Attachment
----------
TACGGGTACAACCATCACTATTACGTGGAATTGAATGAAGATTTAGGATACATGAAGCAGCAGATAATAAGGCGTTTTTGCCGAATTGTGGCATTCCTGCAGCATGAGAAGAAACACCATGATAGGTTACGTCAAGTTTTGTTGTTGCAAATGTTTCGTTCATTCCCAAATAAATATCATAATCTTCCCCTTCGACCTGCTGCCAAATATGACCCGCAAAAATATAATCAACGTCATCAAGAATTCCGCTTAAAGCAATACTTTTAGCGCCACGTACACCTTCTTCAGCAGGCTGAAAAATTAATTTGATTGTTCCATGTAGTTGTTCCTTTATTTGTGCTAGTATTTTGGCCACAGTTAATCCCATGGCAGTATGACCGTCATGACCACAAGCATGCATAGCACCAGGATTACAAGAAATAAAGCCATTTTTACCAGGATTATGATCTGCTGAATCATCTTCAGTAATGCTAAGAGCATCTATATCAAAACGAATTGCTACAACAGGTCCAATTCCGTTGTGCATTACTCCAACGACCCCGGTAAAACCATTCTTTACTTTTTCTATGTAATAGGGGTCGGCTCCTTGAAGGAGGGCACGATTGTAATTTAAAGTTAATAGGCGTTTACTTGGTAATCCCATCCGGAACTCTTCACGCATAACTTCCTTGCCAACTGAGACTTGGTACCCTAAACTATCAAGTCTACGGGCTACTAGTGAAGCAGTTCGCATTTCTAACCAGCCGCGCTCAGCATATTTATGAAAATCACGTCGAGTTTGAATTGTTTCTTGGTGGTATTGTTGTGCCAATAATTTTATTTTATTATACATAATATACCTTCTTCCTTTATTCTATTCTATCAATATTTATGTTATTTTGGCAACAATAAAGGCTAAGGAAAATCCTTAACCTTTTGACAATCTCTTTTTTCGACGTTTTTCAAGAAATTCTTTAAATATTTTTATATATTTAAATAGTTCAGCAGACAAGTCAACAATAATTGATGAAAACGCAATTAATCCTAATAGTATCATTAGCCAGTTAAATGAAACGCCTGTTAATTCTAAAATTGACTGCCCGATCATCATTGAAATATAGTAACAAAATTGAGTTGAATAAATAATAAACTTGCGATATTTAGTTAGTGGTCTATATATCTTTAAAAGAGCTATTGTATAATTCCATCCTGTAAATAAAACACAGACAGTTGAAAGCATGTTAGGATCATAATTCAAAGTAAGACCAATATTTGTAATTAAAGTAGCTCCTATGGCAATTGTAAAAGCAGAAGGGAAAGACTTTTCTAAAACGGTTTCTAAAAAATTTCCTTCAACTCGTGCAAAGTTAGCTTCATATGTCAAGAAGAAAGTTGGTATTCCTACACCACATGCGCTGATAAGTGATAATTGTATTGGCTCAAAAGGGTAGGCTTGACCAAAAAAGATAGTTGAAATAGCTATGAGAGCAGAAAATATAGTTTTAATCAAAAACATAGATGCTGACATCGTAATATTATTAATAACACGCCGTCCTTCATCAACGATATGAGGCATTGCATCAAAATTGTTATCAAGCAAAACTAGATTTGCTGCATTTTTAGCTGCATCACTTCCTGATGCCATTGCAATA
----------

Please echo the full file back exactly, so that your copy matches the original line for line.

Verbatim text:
TACGGGTACAACCATCACTATTACGTGGAATTGAATGAAGATTTAGGATACATGAAGCAGCAGATAATAAGGCGTTTTTGCCGAATTGTGGCATTCCTGCAGCATGAGAAGAAACACCATGATAGGTTACGTCAAGTTTTGTTGTTGCAAATGTTTCGTTCATTCCCAAATAAATATCATAATCTTCCCCTTCGACCTGCTGCCAAATATGACCCGCAAAAATATAATCAACGTCATCAAGAATTCCGCTTAAAGCAATACTTTTAGCGCCACGTACACCTTCTTCAGCAGGCTGAAAAATTAATTTGATTGTTCCATGTAGTTGTTCCTTTATTTGTGCTAGTATTTTGGCCACAGTTAATCCCATGGCAGTATGACCGTCATGACCACAAGCATGCATAGCACCAGGATTACAAGAAATAAAGCCATTTTTACCAGGATTATGATCTGCTGAATCATCTTCAGTAATGCTAAGAGCATCTATATCAAAACGAATTGCTACAACAGGTCCAATTCCGTTGTGCATTACTCCAACGACCCCGGTAAAACCATTCTTTACTTTTTCTATGTAATAGGGGTCGGCTCCTTGAAGGAGGGCACGATTGTAATTTAAAGTTAATAGGCGTTTACTTGGTAATCCCATCCGGAACTCTTCACGCATAACTTCCTTGCCAACTGAGACTTGGTACCCTAAACTATCAAGTCTACGGGCTACTAGTGAAGCAGTTCGCATTTCTAACCAGCCGCGCTCAGCATATTTATGAAAATCACGTCGAGTTTGAATTGTTTCTTGGTGGTATTGTTGTGCCAATAATTTTATTTTATTATACATAATATACCTTCTTCCTTTATTCTATTCTATCAATATTTATGTTATTTTGGCAACAATAAAGGCTAAGGAAAATCCTTAACCTTTTGACAATCTCTTTTTTCGACGTTTTTCAAGAAATTCTTTAAATATTTTTATATATTTAAATAGTTCAGCAGACAAGTCAACAATAATTGATGAAAACGCAATTAATCCTAATAGTATCATTAGCCAGTTAAATGAAACGCCTGTTAATTCTAAAATTGACTGCCCGATCATCATTGAAATATAGTAACAAAATTGAGTTGAATAAATAATAAACTTGCGATATTTAGTTAGTGGTCTATATATCTTTAAAAGAGCTATTGTATAATTCCATCCTGTAAATAAAACACAGACAGTTGAAAGCATGTTAGGATCATAATTCAAAGTAAGACCAATATTTGTAATTAAAGTAGCTCCTATGGCAATTGTAAAAGCAGAAGGGAAAGACTTTTCTAAAACGGTTTCTAAAAAATTTCCTTCAACTCGTGCAAAGTTAGCTTCATATGTCAAGAAGAAAGTTGGTATTCCTACACCACATGCGCTGATAAGTGATAATTGTATTGGCTCAAAAGGGTAGGCTTGACCAAAAAAGATAGTTGAAATAGCTATGAGAGCAGAAAATATAGTTTTAATCAAAAACATAGATGCTGACATCGTAATATTATTAATAACACGCCGTCCTTCATCAACGATATGAGGCATTGCATCAAAATTGTTATCAAGCAAAACTAGATTTGCTGCATTTTTAGCTGCATCACTTCCTGATGCCATTGCAATA